Change is something I love when I have full control over how, what and when it happens. I’m a little bit of a control freak and either 100% wing it or will plan something within an inch of my life. Change however that flies at me left right and center and is beyond my control I don’t like, not one bit.
In 2012 I spontaneously decided to move to Australia, booked the tickets and a matter of months later I was boarding a plane to move to the other side of the world on limitless adventures with my daughter and then partner – at this time I just had widespread pain with some worsened joints… this had barely changed much as they were issues that slowly appeared when I was young. I didn’t have to think about much apart from what I wanted to do and when I wanted to do it. My options were so minutely limited I didn’t even pay attention to how much independence I had.
As I said back then the pain was normal, manageable and nothing out of the ordinary it barely held me back as I knew no different. I just plodded along with the same generalized pain – I still had bad days but they were much more few and far between, I bounced back then and usually put it down to over doing it.
Fast forward 5 years life is a whole different ball game. I never in my life thought risking having a bath alone would land me in hospital. I didn’t think I’d be having to ask people to open packets of crisps and bottles of drinks because it hurts my hands. It’s a huge change and a very hard pill to swallow.
This post however is not meant to be me ranting on and feeling sorry for myself it’s far from it it’s me trying to explain that stubbornness and feeling like a burden in these situations is completely normal to anyone else going through this. Who wouldn’t feel this way after losing over 50% or more of your capabilities and independence? Who wouldn’t be frustrated that the things they never used to have to think about make them need to nap or take medication just to cope?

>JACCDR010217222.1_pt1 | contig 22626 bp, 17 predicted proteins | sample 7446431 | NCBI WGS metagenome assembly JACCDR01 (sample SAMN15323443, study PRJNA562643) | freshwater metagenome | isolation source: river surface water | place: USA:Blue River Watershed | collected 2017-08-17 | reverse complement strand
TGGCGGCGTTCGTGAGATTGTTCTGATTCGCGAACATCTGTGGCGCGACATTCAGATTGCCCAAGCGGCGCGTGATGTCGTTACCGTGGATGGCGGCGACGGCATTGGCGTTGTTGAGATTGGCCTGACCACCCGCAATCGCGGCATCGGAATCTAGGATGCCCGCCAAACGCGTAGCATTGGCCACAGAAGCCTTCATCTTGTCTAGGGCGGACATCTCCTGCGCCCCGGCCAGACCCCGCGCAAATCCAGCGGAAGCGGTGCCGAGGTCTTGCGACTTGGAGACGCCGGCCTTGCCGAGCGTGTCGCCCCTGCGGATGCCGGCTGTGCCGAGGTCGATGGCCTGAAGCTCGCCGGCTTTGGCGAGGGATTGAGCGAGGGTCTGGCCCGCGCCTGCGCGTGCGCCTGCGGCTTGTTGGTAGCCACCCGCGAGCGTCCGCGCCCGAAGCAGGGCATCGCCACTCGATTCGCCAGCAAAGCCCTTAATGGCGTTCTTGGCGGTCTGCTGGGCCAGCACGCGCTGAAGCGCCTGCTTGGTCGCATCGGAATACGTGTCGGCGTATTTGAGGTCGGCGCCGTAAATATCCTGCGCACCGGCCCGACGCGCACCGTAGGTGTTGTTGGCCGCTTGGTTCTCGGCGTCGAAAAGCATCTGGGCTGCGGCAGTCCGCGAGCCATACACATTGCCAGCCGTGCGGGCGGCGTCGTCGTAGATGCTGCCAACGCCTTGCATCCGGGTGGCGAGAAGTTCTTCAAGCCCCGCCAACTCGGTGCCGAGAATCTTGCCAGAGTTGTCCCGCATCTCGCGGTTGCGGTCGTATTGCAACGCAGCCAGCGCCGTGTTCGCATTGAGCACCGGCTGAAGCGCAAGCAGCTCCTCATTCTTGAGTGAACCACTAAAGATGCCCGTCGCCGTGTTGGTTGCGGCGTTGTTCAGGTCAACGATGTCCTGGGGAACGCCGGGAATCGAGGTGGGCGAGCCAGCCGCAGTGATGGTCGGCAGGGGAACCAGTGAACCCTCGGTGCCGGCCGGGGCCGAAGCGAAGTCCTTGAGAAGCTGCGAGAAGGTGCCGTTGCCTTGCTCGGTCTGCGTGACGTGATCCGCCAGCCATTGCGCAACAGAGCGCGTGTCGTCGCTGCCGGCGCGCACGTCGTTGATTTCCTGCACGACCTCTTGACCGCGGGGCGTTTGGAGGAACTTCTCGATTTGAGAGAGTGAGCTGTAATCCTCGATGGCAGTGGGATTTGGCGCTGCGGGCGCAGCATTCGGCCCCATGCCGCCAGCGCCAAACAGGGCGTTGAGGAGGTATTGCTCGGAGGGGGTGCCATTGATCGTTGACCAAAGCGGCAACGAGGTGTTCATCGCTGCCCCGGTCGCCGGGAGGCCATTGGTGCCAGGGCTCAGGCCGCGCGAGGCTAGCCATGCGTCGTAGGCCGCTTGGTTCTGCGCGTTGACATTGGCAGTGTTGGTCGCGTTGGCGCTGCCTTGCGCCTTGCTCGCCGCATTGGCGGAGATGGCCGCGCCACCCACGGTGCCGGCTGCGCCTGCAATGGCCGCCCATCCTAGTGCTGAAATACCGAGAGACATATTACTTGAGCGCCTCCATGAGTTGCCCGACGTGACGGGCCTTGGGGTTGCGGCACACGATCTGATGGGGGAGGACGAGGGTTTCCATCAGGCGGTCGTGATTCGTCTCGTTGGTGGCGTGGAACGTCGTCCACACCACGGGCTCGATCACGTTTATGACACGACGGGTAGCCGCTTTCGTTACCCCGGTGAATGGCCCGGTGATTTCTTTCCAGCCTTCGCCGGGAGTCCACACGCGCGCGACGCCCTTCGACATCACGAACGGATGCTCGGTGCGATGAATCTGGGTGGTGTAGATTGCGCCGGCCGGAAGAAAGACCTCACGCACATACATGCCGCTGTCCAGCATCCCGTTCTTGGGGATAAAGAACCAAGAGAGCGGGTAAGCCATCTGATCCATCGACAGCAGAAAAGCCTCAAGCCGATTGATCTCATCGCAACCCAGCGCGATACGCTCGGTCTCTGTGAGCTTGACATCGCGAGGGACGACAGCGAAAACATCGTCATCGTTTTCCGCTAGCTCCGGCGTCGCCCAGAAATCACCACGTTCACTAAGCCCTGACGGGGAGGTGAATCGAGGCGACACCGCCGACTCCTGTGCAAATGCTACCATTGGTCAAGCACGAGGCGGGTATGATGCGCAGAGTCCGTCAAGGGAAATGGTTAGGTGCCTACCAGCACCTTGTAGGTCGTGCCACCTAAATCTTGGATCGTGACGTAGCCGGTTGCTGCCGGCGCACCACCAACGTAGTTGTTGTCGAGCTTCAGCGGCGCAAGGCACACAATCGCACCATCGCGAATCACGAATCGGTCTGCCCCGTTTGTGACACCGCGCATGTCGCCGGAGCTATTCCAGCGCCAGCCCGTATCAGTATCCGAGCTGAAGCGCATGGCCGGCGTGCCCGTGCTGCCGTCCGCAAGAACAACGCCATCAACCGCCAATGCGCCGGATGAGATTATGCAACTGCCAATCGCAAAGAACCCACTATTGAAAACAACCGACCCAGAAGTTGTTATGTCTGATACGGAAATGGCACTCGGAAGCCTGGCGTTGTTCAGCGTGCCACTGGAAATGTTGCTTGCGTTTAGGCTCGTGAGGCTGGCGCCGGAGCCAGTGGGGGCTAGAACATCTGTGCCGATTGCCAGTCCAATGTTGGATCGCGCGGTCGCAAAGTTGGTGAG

Heck I know I’m doing great by just getting up every morning and doing the best I can. I’ve learned to roll with it and I’m still learning now. There is no miracle cure yet for chronic illness – hence why it’s chronic. So some days I just have to realize how big an achievement it was that I showered and got dressed, other days I can be proud I done much more even if that’s still only doing small things to some people as to me its huge. I need to start realizing what I am achieving and being proud of myself again.
I need to stop pushing past my limits and causing more pain to make myself feel ‘normal’ or useful because the reality is my illness doesn’t make me useless – pitying myself and dwelling on what I can’t do, over doing things and making myself bed bound and crying, does however make me useless. I need to learn my limitations – retrain my brain and its going to be a long process but I have my team behind me every step of the way. We all have those certain reasons why we carry on so focus on that and remember why you’re getting up and not giving up because the reality is. Somewhere out there someone would kill to still be in my shoes.
I know it’s hard for my loved ones as I can be a ball of anxiety feeling like the world’s biggest burden (and like to shout this at them at 3am like a loony telling them to leave me) but like they keep assuring me if they didn’t want to do it they wouldn’t be here.
This honesty shows in the simple acts they do second nature like opening drinks before I even ask them to, hanging out the washing when I haven’t realized and stupid little things like forgetting why I use the disabled toilet on nights out because I can’t cope with stairs. Because to me this shows they treat me no different and is all second nature to them because they care – they don’t look at me as disabled they just look at me as Amy the same girl they met all those years ago.
If there’s a few important things I’ve learned from being different is that you can’t do it alone, don’t push people away because you think they will be better off, don’t make a big deal of them doing the little things for you because half the time there not even thinking about it so why should you dwell on something they don’t even think twice about.
Most importantly don’t give up, accept the help, embrace the support and love those people with all your heart because the reality is these people are the reason you carry on and they are on your team 100% behind you because they want to be.
You only get one chance in life, these are the cards you’ve been dealt – they may not be the ones you were originally planned or hoped for when they were being dealt out but they are the ones you have now. So learn how to play your hand the best way you can.